The Monday After – The impossible choice

(PHOTO: Scott Wiggins & Panthers Images)


We’re at the time of year where we start to consider who should be among the honours for player of the year as the campaign reaches its crescendo – but one category could stump a few people.

Coach of the Year is one that could be a hard one to call in these final few and I suppose it’s fair to say a lot can still happen, but taking a step back, it’s hard to judge one above all others in a season where a few can have a good case for it.

Last year, Andrew Lord, Adam Keefe, Ryan Finnerty and Corey Neilson stood out for their respective achievements with their clubs domestically and in Neilson’s case, in Europe, but the field this year could be even harder with the candidates there are.

Lord and Keefe should be in there again, depending on where the championship trophy ends up.  Cardiff’s repeat of their previous two title wins would be unprecedented and only losing their grip on it would take him out of the running.

Keefe would have been there regardless after yesterday’s Challenge Cup Final win and the fact they came so close in the Continental Cup earlier this year.  Add to that, the fact they’ve maintained a title challenge after slipping away from consideration 12 months ago.

Among the other candidates will be Pete Russell for how he has revitalised Glasgow Clan after such a poor campaign last year.  It was a rocky start, with results not going their way, but since knocking Cardiff out of the Challenge Cup, Clan have climbed to third and route to the play-offs much more assured.

Another one for consideration is Guildford Flames’ Paul Dixon, who hasn’t so much slightly improved them, but they’ve really come on a bundle this year after a first season which was considered a success in its own right.

Flames have built on that and convincing players such as Ackered, Craige, Reddick, Dunbar and Watters to stay another year has been a masterstroke as that continuity has been the basis of their success this season.

The Patton Conference was won for their first ever Elite League honour and that was quickly followed by the reaching of the Challenge Cup Final.  The fact they lost it in the context of their overall progress shouldn’t matter when it comes to considering this.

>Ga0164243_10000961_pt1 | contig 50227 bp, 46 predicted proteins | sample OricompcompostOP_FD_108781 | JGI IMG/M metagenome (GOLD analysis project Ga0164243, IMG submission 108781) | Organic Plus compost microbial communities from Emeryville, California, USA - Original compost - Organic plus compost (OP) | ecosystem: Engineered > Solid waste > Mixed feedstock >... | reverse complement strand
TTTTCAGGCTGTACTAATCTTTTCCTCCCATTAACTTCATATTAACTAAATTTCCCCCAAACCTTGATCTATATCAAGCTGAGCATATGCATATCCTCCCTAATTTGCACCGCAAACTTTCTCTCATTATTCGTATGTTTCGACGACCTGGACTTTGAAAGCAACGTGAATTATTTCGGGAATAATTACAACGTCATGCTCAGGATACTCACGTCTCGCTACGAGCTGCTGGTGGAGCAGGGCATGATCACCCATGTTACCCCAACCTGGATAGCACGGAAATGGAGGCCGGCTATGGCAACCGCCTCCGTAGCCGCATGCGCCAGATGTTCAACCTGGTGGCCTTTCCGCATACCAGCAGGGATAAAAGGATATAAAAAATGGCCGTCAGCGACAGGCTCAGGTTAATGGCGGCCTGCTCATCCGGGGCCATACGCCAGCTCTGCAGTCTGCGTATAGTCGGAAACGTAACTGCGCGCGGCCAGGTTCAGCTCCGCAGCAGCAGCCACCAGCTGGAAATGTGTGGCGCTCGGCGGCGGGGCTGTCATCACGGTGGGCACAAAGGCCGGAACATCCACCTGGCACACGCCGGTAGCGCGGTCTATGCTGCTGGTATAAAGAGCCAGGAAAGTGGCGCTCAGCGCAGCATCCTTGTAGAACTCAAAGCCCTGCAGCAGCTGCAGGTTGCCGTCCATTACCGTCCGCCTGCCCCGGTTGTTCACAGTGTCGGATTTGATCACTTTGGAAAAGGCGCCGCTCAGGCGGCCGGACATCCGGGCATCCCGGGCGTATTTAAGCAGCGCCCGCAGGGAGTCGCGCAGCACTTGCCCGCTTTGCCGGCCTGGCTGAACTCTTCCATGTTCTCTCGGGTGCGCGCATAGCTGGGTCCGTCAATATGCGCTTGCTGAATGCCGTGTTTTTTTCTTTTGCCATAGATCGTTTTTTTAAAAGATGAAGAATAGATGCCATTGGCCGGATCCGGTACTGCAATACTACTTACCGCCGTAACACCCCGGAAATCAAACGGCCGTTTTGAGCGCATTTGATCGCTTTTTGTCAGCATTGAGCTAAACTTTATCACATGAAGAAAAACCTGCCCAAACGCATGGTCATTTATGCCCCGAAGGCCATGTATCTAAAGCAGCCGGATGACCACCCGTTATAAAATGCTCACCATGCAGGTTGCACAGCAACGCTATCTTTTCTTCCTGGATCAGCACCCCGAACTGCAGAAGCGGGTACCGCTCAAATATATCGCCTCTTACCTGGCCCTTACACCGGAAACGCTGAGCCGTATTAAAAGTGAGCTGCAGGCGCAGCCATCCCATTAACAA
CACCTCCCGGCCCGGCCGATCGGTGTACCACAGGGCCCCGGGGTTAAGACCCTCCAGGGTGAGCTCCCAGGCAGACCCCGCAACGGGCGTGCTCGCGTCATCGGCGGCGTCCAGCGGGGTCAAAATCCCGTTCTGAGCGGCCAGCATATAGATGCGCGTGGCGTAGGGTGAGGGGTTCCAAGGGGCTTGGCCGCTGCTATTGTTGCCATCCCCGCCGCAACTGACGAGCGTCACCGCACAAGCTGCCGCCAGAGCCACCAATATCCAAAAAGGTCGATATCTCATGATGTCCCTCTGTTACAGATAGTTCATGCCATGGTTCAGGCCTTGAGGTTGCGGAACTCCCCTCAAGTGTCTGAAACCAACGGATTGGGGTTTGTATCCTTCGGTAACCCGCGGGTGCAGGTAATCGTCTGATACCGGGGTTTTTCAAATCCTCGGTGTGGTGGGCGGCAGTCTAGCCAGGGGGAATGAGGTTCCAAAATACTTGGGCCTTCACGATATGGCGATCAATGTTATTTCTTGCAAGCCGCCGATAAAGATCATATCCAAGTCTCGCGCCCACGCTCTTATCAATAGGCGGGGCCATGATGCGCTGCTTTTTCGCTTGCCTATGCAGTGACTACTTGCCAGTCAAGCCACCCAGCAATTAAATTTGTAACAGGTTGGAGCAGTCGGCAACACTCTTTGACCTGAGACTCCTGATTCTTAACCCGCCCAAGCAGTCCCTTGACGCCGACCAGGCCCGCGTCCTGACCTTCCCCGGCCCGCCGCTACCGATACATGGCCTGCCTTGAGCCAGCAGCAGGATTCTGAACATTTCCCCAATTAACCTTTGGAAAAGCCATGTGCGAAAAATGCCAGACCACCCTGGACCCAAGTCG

All four named above have are the strongest candidates for the award this year so who indeed lands the award will be deserving.  Question is, who will it be?

(PHOTO: Lausitzer Füchse)


Speaking of Coach of the Year, a huge congratulations to former Nottingham Panthers coach Corey Neilson, who has collected the award in Germany’s DEL 2 for his work with Lausitzer Füchse.

Since taking them over this season, they’ve gone from the lower reaches of the division into the play-offs and look far healthier than they did when he arrived.

Neilson has had to rely on a lot of younger players to get them there, but it’s paid off as he shows off his credentials in Germany.

It’s great to see a former Elite League alumni achieve on the continent and hope to see more of it really soon.

(PHOTO: David Williams)


Firstly, a massive congratulations to Belfast Giants on winning the Challenge Cup in Cardiff yesterday. It was another wonderful occasion that showcased the Elite League in all its glory.

There are a few things I’d like to get off my chest about certain logistical things, but the biggest thing that annoyed me was the scheduling of other Elite League games on the same day.

While appreciating for some clubs being limited by the dates they can take, surely Challenge Cup Final Sunday can be one they can leave for one night and allow all the focus on the big game.

Moving the game to a one-off in a neutral* venue was a great step in the right direction, but having it clash with other games going on around the country takes the shine off it.

It’s only one date in the year where two teams should play and the others take a night off.  If we want to really make it an occasion, then treat it like one.

*not always the case

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